Heretical or Endearing? — “The Brand New Testament” Adds to the Gospel

©Kris Dewitte/Courtesy of Music Box Films
©Kris Dewitte/Courtesy of Music Box Films
©Kris Dewitte/Courtesy of Music Box Films

©Kris Dewitte/Courtesy of Music Box Films

In The Brand New Testament, filmmaker Jaco Van Dormael has God portrayed as a bitter, vindictive, middle-aged man in Brussels who loves screwing around with the lives, deaths, and afterlives of those toward whom he arbitrarily directs his wrath. The thorn in his side, however, isn’t Lucifer, but his 10-year-old daughter, Ea. She abhors his cruel attitudes, especially toward her and her mother. Ea’s crucified late brother, JC, now exists as a talking ceramic nicknack, but he nonetheless inspires her.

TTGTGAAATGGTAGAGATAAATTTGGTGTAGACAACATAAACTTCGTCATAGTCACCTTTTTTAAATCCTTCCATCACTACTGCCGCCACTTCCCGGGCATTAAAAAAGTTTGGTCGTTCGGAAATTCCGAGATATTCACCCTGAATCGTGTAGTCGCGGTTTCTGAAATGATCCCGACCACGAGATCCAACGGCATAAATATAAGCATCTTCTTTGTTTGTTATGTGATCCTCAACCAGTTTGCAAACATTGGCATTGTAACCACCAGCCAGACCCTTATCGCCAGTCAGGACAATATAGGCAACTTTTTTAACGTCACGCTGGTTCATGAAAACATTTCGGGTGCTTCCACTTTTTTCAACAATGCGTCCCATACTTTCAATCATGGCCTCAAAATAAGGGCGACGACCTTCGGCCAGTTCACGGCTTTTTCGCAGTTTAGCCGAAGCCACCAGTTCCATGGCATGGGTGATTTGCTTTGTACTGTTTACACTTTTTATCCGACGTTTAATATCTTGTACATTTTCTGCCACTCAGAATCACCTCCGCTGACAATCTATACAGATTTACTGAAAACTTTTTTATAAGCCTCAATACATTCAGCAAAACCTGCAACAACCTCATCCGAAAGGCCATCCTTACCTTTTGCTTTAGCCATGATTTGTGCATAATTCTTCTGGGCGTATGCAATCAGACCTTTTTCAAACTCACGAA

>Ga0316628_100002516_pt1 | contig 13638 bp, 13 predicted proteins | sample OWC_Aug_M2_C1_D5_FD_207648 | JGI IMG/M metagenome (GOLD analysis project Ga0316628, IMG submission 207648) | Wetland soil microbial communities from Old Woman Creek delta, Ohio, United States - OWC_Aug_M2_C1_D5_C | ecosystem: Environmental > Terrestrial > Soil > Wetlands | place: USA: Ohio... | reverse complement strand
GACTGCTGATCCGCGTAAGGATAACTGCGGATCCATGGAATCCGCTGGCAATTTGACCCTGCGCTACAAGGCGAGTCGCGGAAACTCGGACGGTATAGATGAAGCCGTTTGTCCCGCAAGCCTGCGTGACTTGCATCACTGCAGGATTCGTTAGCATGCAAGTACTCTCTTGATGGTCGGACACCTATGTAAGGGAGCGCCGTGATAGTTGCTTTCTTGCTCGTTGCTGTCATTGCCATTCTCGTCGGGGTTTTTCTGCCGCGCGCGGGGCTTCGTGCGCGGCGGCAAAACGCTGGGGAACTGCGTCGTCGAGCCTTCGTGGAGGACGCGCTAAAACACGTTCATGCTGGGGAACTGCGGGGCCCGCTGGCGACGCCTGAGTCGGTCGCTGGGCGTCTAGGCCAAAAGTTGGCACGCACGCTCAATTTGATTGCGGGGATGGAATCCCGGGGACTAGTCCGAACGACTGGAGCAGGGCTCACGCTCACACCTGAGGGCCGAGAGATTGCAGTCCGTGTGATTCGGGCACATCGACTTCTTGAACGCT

However, the film’s most fascinating conceit is that their household tapestry of “The Last Supper” starts to include contemporary figures alongside the first century BCE figures familiar to many. These figures are those whom Ea seeks out to make the New Testament relevant to today. Is this heretical or not? You have to decide for yourself. But without a doubt, Pili Groyne is a winningly endearing Ea, an un-tragic Christ figure for our own time. She is vividly contrasted by Benoit Poelvoorde as the dreadful, patriarchal God.

The apostles range in types and interests. Catherine Deneuve plays a woman who becomes romantically involved with a gorilla. Laura Verlinden gives a touching performance as a woman who lost her arm. Francois Damiens plays a disciple who likes to kill people. There is also a trans element but I won’t go into that. You’ll have to see this film. And it’s a wonderful film, reminiscent of Amelie.

The Brand New Testament

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